Richard Parsons steps down from CBS board, and Strauss Zelnick is elected chairman
In yet another changing of the guard at CBS Corp., the company announced late Sunday that Richard Parsons has stepped down from the board — a month after joining it — due to health complications.
Strauss Zelnick, who also has served on the CBS board for about a month, assumed Parsons’ position as interim chairman. CBS board members unanimously approved Zelnick’s appointment in a Sunday evening meeting, the company said in a statement.
“The reason for my departure relates to the state of my health,” Parsons, 70, said in the statement. “As some of you know, when I agreed to join the board and serve as the interim chair, I was already dealing with a serious health challenge — multiple myeloma — but I felt that the situation was manageable.”
Parsons is well respected in the industry. He ran Time Warner Inc. during a turbulent time after the company’s disastrous merger with AOL, and he was brought in to stabilize Citigroup Inc. during the Great Recession. He also became interim chief of the Los Angeles Clippers basketball team in 2014, after the NBA issued a lifetime ban to team owner Donald Sterling over racist remarks.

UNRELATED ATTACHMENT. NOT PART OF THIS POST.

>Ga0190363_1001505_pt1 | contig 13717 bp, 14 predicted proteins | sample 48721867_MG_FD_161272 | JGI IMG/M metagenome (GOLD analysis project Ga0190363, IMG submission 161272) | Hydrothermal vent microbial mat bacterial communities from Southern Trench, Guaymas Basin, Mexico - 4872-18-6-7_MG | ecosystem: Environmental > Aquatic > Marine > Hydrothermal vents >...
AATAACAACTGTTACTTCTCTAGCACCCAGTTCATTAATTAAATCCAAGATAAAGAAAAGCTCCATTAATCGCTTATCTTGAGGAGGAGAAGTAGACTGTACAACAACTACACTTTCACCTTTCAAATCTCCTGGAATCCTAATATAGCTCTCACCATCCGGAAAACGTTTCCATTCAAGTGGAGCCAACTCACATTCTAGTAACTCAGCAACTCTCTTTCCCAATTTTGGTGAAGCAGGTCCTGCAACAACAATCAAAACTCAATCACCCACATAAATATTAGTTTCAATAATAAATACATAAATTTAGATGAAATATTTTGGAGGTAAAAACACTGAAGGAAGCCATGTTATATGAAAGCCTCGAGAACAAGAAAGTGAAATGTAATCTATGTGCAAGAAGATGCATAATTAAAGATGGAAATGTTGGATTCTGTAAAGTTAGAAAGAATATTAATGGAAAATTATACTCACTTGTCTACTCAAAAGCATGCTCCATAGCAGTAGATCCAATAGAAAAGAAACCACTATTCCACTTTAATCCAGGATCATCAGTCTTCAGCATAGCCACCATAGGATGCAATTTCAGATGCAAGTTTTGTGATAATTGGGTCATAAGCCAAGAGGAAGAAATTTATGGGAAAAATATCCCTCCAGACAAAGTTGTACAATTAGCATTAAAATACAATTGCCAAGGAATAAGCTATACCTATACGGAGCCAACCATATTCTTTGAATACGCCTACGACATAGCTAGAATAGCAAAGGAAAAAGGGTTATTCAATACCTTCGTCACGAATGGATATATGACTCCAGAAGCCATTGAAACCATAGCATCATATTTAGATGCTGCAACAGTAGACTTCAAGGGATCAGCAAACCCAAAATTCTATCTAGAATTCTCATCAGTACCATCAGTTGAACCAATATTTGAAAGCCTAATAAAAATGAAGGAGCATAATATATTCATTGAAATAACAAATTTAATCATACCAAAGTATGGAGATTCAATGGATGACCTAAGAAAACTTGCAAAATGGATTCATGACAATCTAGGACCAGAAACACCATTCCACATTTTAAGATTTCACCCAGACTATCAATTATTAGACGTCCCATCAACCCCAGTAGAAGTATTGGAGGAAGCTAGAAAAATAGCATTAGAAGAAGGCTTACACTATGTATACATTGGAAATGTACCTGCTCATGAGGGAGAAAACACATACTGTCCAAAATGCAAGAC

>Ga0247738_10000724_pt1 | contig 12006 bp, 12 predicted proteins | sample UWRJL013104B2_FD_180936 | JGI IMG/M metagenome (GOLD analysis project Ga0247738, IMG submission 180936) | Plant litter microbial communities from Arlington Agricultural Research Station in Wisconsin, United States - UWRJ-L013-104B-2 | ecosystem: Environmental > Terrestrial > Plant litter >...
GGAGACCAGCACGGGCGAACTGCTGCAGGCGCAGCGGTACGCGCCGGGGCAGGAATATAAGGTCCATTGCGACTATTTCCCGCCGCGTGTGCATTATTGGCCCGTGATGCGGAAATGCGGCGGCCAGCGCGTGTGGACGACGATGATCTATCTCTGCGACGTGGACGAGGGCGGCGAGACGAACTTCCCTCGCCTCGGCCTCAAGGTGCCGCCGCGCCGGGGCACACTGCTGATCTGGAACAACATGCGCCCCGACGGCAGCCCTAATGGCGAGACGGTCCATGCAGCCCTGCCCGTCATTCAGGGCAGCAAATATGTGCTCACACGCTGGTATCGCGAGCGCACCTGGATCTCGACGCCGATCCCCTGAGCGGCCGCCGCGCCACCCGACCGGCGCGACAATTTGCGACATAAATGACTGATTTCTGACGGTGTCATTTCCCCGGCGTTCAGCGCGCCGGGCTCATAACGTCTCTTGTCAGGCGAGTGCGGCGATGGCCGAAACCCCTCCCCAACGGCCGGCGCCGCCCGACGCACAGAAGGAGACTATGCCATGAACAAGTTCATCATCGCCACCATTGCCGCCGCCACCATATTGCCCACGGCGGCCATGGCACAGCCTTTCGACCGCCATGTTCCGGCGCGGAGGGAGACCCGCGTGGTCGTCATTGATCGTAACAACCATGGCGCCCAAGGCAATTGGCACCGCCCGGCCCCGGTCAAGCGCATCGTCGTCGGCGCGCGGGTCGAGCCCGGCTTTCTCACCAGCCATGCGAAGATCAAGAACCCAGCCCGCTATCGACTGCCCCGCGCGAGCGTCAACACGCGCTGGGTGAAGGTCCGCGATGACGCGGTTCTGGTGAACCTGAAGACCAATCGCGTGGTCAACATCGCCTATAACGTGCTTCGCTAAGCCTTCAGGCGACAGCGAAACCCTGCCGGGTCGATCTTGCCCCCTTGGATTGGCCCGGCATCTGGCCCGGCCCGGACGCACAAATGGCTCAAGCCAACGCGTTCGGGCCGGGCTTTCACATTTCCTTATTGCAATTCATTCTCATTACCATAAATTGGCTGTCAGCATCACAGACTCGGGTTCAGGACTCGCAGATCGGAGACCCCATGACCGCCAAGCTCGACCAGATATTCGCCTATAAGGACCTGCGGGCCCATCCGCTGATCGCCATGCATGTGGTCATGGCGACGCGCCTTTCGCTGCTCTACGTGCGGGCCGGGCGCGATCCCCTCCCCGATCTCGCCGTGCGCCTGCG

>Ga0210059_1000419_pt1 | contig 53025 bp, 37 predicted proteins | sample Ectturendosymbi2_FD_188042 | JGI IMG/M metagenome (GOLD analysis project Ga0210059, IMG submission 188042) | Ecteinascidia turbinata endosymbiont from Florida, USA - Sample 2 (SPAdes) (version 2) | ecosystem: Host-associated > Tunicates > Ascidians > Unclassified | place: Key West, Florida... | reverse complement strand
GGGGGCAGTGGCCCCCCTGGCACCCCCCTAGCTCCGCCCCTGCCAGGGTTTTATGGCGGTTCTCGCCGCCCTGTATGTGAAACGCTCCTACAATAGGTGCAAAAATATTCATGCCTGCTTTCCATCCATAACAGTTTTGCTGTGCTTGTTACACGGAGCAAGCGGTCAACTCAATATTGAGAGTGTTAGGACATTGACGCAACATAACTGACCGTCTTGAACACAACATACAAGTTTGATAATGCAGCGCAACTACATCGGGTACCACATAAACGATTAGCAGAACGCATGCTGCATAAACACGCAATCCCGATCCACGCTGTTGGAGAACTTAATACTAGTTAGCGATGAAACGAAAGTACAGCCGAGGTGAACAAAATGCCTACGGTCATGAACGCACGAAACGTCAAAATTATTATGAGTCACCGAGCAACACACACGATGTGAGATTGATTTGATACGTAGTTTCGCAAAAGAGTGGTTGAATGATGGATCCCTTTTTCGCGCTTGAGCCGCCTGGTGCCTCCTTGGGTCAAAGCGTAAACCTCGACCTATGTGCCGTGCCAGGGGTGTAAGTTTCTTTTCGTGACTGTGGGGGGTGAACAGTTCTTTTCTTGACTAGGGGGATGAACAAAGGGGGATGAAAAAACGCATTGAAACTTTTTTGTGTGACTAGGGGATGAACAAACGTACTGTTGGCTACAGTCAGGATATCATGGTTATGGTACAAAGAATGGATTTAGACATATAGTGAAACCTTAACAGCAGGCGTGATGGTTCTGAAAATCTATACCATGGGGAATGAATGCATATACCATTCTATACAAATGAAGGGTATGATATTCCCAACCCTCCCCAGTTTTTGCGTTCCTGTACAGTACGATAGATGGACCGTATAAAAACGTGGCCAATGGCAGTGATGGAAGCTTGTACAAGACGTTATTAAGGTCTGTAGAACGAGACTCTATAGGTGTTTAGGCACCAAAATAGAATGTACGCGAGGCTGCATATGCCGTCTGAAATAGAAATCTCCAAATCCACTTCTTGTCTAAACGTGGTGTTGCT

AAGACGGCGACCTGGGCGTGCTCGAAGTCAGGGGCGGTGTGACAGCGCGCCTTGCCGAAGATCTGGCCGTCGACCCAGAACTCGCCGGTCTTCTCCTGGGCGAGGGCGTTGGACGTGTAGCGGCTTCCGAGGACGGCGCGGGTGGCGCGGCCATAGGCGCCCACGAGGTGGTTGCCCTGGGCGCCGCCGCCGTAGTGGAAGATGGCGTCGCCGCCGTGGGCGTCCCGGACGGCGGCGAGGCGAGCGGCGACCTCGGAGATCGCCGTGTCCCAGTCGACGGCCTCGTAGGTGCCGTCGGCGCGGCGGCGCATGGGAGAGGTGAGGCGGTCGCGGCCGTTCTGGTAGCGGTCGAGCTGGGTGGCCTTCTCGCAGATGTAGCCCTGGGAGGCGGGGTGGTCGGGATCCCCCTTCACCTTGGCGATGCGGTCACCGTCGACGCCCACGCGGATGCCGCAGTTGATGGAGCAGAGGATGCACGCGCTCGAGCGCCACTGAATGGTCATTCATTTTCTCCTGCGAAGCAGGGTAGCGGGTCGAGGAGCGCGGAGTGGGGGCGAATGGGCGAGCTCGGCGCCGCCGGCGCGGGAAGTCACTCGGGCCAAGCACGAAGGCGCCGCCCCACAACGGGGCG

Parsons’ appointment to the CBS board last month was designed to ensure stability as the company was reeling from the abrupt ouster of its longtime chief executive and chairman, Leslie Moonves, amid a widening sexual harassment scandal.
“Unfortunately, unanticipated complications have created additional new challenges, and my doctors have advised that cutting back on my current commitments is essential to my overall recovery,” Parsons said in Sunday’s statement. “I trust CBS’ distinguished board, now led by Strauss Zelnick, as well as CBS’ strong management team led by Joe Ianniello, will continue to successfully guide this company into its very bright future.”
Shari Redstone, CBS’ controlling shareholder, recruited Parsons last spring for a position on the board. He helped her put together a slate of new board members to replace several long-serving board members, including Moonves, David Andelman, Leonard Goldberg and Arnold Kopelson.
Zelnick, 61, held high-level positions at BMG Entertainment and at the 20th Century Fox film and television studio, as well as in television distribution at Columbia Pictures. In 2001 he formed a media-centric private equity firm called ZMC (Zelnick Media Capital). He is also chairman and chief executive of Take-Two Interactive Software Inc., an interactive entertainment company.
Inside the business of entertainment
The Wide Shot brings you news, analysis and insights on everything from streaming wars to production — and what it all means for the future.
You may occasionally receive promotional content from the Los Angeles Times.